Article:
I’m Discovering the World Of Murakami

1Q84

Haruki Murakami is the bestselling Japanese writer. He’s been writing since 1979. Of course, I had heard of him before,  but I only read him for the first time a few weeks ago. The book I read was a short one on running called “What I Talk About When I Talk About Running”, which was really a memoir. It revealed him to be an honest, frank and direct writer.

That book was my gateway drug into his fiction, and I’ve started to read his 1,328 page 3-volume novel “1Q84”. Supposedly not the easiest Murakami to start with, I’m loving it. It revolves around two characters called Aomame (seemingly a female assassin)and Tengo (a struggling writer)and is set in 1984. Strange things have started to happen, which suggest we’re not quite sure what we’re reading is the real world or not. That’s as far as I have got. Here are some lines I like from the book:

“I know you’ve got something inside you that you need to write about, but you can’t get it to come out. It’s like a frightened little animal hiding way back in a cave – you know it’s in there, but there’s no way to catch it until it comes out. Which is why I keep telling you, just give it time.”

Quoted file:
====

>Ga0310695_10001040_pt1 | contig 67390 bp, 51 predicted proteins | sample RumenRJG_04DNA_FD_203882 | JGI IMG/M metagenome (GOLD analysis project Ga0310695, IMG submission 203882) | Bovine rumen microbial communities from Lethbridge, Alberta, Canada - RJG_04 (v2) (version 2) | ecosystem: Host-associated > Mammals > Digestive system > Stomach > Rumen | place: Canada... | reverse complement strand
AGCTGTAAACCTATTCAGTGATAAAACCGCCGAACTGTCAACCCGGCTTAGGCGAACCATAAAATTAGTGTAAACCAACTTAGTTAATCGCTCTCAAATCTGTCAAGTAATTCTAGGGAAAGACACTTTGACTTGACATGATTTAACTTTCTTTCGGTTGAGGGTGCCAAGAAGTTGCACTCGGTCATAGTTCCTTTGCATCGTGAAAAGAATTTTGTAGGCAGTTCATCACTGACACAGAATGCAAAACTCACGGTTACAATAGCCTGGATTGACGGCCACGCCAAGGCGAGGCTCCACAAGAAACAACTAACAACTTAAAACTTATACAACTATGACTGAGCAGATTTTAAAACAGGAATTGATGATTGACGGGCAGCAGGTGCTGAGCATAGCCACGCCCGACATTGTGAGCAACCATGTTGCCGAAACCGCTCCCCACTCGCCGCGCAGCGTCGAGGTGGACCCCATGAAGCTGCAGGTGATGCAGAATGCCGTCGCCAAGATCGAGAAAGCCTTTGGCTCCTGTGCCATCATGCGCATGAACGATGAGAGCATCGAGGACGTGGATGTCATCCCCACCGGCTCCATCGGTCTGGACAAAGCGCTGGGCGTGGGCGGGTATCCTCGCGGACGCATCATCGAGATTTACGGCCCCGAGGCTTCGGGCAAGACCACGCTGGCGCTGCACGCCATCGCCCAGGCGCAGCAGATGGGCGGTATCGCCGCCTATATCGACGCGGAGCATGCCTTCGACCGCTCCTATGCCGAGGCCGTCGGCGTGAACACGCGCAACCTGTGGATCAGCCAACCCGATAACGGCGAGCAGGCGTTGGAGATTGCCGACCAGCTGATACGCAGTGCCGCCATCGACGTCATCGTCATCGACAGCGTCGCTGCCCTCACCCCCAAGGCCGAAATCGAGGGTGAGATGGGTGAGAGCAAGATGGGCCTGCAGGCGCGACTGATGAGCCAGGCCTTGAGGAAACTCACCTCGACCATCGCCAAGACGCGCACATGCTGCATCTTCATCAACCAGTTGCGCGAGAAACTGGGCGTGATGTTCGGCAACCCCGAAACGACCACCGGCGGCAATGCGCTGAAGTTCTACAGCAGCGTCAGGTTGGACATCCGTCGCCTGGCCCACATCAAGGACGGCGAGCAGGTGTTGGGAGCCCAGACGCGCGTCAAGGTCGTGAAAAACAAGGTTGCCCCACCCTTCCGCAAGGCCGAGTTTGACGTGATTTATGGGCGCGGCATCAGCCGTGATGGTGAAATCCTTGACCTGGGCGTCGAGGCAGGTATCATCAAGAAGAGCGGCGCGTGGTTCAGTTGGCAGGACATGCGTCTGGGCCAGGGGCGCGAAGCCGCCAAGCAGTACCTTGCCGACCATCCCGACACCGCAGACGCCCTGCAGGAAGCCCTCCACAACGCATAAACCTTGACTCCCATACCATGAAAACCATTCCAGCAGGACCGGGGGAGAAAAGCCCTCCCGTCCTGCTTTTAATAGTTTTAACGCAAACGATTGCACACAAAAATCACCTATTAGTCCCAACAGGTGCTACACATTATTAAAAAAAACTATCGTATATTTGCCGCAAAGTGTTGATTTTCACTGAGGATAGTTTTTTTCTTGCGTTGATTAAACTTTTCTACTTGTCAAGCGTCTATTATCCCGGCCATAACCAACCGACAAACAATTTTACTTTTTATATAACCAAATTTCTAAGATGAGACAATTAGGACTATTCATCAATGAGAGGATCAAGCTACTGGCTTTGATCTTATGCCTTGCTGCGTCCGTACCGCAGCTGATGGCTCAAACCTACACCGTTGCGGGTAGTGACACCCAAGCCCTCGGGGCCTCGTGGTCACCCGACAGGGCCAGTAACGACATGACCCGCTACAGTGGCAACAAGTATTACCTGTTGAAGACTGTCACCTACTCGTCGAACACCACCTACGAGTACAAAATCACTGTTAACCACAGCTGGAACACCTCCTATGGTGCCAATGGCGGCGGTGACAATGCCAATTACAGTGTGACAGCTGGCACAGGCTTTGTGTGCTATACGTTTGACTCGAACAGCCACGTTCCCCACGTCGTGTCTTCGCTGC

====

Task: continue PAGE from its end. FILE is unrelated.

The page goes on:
“Aomame could not help feel sorry for the plant. If she were reincarnated, let her not be reborn as such a miserable rubber plant.”

“America was pushing Japan to open its financial markets. Morgan Stanley and Merril Lynch were lighting fires under the government in search of new sources of profits.”

“Tengo, do you know what the biggest difference is between talent and gut instinct?…You can have tons of talent, but it won’t necessarily keep you fed. If you have sharp instincts, though, you’ll never go hungry.”

Bilal

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One thought on “I’m Discovering the World Of Murakami”

  1. Bilal, it’s great to know you’re (becoming) a Murakami fan! I discovered him through “Hard-boiled Wonderland and The End of the World” in my first year of university and fell in love. There’s a certain cadence to his prose that I find addictive. His short stories are wonderful too – bite-sized versions of his brand of surrealism.

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